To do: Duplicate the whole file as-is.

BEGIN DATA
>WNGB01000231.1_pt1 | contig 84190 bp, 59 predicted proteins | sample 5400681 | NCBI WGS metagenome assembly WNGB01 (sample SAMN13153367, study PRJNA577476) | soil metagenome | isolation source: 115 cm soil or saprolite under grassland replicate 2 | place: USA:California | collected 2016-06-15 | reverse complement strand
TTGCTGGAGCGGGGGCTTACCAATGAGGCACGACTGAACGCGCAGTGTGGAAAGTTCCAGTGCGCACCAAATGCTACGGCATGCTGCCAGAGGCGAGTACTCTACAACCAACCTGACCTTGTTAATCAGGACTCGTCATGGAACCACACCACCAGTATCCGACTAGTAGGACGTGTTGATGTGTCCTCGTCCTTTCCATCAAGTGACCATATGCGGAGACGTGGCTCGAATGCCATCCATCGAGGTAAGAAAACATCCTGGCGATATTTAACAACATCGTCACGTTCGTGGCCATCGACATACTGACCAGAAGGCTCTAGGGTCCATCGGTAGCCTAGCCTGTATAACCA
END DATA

>WNGB01000231.1_pt1 | contig 84190 bp, 59 predicted proteins | sample 5400681 | NCBI WGS metagenome assembly WNGB01 (sample SAMN13153367, study PRJNA577476) | soil metagenome | isolation source: 115 cm soil or saprolite under grassland replicate 2 | place: USA:California | collected 2016-06-15 | reverse complement strand
TTGCTGGAGCGGGGGCTTACCAATGAGGCACGACTGAACGCGCAGTGTGGAAAGTTCCAGTGCGCACCAAATGCTACGGCATGCTGCCAGAGGCGAGTACTCTACAACCAACCTGACCTTGTTAATCAGGACTCGTCATGGAACCACACCACCAGTATCCGACTAGTAGGACGTGTTGATGTGTCCTCGTCCTTTCCATCAAGTGACCATATGCGGAGACGTGGCTCGAATGCCATCCATCGAGGTAAGAAAACATCCTGGCGATATTTAACAACATCGTCACGTTCGTGGCCATCGACATACTGACCAGAAGGCTCTAGGGTCCATCGGTAGCCTAGCCTGTATAACCA